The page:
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Horse racing: Guide to handicapping

In sports, handicapping is the practice of equalizing the chances of winning for contestants with different skill levels and abilities. In horse racing, a higher quality runner is disadvantaged in order to make it possible for a less quality racehorse to participate in the meeting while maintaining fairness.

The practice also serves to foster wagering in horse racing events since all sprinters will have a shot at winning the race if contenders are competing on a more even playing field. Races where this practice is used are known as Handicaps.

In a handicap race, each horse must carry a specified weight called the impost, which is assigned by a trained official. The impost is based on factors such as quality of the horse, age, sex, prior performance, and distance in order to equalize the chances of the other runners. In addition to the combined weight of jockey and saddle, lead weights are carried in saddle pads with pockets called lead pads.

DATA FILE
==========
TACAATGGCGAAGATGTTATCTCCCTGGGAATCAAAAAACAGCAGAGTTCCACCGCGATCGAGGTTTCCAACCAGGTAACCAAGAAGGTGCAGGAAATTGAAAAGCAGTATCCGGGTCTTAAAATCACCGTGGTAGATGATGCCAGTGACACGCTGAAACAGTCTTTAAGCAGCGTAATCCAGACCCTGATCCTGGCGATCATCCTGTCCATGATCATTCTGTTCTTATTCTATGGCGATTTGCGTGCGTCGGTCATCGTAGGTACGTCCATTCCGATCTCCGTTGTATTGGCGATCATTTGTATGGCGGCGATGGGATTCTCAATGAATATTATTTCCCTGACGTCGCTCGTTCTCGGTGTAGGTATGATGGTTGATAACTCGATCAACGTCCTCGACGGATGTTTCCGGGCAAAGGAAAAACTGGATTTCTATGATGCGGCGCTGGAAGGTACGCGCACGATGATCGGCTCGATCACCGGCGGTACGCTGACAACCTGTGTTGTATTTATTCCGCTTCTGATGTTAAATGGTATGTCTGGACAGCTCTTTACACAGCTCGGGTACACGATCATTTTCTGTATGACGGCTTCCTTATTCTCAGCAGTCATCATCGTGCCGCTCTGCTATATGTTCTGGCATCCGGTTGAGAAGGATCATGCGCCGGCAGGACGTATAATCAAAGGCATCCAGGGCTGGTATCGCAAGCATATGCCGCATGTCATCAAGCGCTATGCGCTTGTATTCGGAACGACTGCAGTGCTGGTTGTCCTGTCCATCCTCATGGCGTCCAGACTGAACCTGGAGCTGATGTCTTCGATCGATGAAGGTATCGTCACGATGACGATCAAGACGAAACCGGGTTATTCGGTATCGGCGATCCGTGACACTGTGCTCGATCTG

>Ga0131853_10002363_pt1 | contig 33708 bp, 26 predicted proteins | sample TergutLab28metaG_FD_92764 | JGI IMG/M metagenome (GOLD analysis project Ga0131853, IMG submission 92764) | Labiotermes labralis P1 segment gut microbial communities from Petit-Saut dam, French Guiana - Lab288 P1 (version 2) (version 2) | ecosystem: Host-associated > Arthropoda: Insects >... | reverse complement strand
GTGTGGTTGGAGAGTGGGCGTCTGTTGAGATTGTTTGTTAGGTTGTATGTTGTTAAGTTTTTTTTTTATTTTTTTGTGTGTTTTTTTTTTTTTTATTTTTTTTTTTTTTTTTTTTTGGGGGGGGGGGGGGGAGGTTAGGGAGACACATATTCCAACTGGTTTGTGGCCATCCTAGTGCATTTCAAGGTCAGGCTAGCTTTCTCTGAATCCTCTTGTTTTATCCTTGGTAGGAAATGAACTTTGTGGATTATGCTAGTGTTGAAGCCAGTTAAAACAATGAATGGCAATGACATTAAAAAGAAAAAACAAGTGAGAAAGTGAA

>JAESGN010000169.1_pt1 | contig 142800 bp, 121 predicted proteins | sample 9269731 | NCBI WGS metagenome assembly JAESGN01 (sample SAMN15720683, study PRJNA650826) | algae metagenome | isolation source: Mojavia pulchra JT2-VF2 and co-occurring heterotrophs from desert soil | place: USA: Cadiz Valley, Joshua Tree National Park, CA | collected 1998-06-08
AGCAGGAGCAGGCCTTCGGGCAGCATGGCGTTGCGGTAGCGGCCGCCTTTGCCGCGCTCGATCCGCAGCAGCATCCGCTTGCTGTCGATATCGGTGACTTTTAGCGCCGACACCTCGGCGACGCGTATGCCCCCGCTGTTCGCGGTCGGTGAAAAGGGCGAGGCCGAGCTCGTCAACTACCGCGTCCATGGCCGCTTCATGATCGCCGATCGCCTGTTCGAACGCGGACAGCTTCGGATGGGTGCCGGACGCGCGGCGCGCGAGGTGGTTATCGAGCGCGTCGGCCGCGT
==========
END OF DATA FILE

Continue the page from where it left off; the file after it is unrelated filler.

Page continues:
There are several factors to consider when handicapping a horse race. Speed is obviously a major variable, since the fastest horses win the most races. Pace is also an important factor in determining the outcome of a race. Punters and tipsters often classify a horse’s running style, such as front runner, stalker, closer, etc.

To note, jockeys often exercise control in how a runner approaches a contest and the strategy employed in order to give the racehorse the best chance of winning. To be sure, there are good human jockeys and bad human jockeys, and the better jockey can make a difference between a winning horse and one that loses.

Another factor to consider is how well a horse has performed in recent races. Those who appear to have competed in great form could be lined up as a strong contender. However, if the runner has had little “layoff,” the horse may not have had ample rest, and thus, may have a subpar performance.

Finally, a runner positioned nearer the inside of a race track will have a shorter distance to run than a horse on the outside track. Jockeys who place their runners on the inside are also more vulnerable to being cut off by horses that start off faster and head to the inside rail.